Greetings, MB&H readers! I’m back from my summer blogging hiatus that was spent working the most excellent job in America, being a summer camp counselor. This summer has given me a lot of time to reflect on why we like to do the things that we do. I’ve always thought of my hobbies as time-killers as opposed to a road leading to success. Math was always a hobby of mine; now it’s my primary source of income.
I started considering the people in my life that began participating in something for fun that eventually lead to a whole lifestyle. That’s where today’s post comes in.
Today’s post is exceptional because 1) it’s a guest post and 2) that guest happens to be my super talented cousin, Marie Hanewinckel. Marie recently moved to TAIWAN for a Fullbright program where she will be teaching English. She discovered her passion through her hobby.
Model United Nations
by Marie Hanewinckel
Hobbies. Everyone thinks they need them. People are always searching for a hobby – a hobby to make themselves feel as if they have a purpose, or if nothing else, life outside of work, school, and family.
I’ve often felt as if my life is lacking a hobby. I’m terrible at crafts, can’t play any instruments, and have no special talents beyond intellectual pursuits. But what if an intellectual activity could become a hobby? That’s how I found my greatest pastime of Model United Nations.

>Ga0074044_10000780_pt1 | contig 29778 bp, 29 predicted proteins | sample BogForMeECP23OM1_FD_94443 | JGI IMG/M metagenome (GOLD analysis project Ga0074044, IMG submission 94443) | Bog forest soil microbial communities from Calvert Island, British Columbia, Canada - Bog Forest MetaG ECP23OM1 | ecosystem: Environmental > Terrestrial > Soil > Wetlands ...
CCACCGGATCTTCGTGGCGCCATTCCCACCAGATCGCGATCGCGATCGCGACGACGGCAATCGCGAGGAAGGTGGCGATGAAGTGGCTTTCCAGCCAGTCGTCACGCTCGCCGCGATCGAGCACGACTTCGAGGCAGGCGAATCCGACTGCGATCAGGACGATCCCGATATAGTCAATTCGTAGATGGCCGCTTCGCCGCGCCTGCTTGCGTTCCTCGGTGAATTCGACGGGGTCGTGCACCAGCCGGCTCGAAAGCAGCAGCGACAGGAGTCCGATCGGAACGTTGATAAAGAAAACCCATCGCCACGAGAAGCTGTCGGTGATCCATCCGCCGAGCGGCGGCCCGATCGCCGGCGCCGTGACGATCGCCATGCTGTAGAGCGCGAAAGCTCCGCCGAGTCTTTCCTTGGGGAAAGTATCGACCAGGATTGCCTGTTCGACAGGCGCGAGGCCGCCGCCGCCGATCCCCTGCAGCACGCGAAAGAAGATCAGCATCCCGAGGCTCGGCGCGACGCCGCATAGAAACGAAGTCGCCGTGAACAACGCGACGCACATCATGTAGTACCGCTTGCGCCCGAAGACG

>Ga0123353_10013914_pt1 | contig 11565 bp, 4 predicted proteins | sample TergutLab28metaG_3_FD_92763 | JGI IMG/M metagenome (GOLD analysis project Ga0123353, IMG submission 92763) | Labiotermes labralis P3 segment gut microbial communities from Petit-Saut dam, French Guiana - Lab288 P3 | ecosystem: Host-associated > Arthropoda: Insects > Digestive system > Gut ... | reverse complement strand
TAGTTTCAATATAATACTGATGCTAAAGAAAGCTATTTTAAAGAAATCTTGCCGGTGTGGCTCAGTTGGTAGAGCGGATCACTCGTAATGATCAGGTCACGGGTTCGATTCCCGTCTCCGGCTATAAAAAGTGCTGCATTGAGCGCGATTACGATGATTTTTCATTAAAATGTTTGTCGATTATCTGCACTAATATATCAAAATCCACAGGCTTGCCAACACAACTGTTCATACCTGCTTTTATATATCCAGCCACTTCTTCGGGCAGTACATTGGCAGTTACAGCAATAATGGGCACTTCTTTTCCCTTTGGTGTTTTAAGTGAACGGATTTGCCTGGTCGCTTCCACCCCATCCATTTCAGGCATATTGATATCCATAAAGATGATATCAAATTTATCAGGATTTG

I know you’re thinking one of two things right now: “Wow, what a nerd!” or “Wasn’t that one Mary-Kate and Ashley movie/Parks and Rec episode about Model UN?” However, MUN is so much more than simply a nerdy debate activity. It became, for me, a hobby to which I was more than happy to devote hours of my time each week.
Although I initially joined MUN in high school simply as a way to become involved in something that wasn’t basketball, there are many irreplaceable things I gained from MUN:
1. The ability to engage an audience through public speaking, as well as manage and lead large groups of people in a more informal setting (better known as “caucusing”).
2. Confidence in myself. Confidence in my intellect. Confidence in my ability to speak in front of an audience. Confidence in my ability to command respect. And, most of all, confidence in my ability to improvise.
3. Amazing friends. I’m not kidding – the typical “MUNer” isn’t a socially-awkward nerd. You have to be pretty social and have the ability to make friends to excel at MUN. So MUNers are pretty social creatures.
4. A support system. College is hard. You learn a lot about yourself and finally have the chance to become your own person. Being part of a team helped facilitate this and gave me a community at my university.
5. Professional skills. I have no fear of interviews or talking with others at formal events.
This hobby has taken me places I never dreamed it would – I’ve traveled all around the country and even held a job teaching MUN. It’s a hobby that more and more people are joining every day – and begins as early as middle school! I’ve seen so many people, myself included, find their passions and grow into themselves through this engaging activity. To conclude – even the nerds with no tangible talents can find hobbies at which they can excel.
To keep up with Marie’s life in Taiwan teaching English as a second language, follow her blog.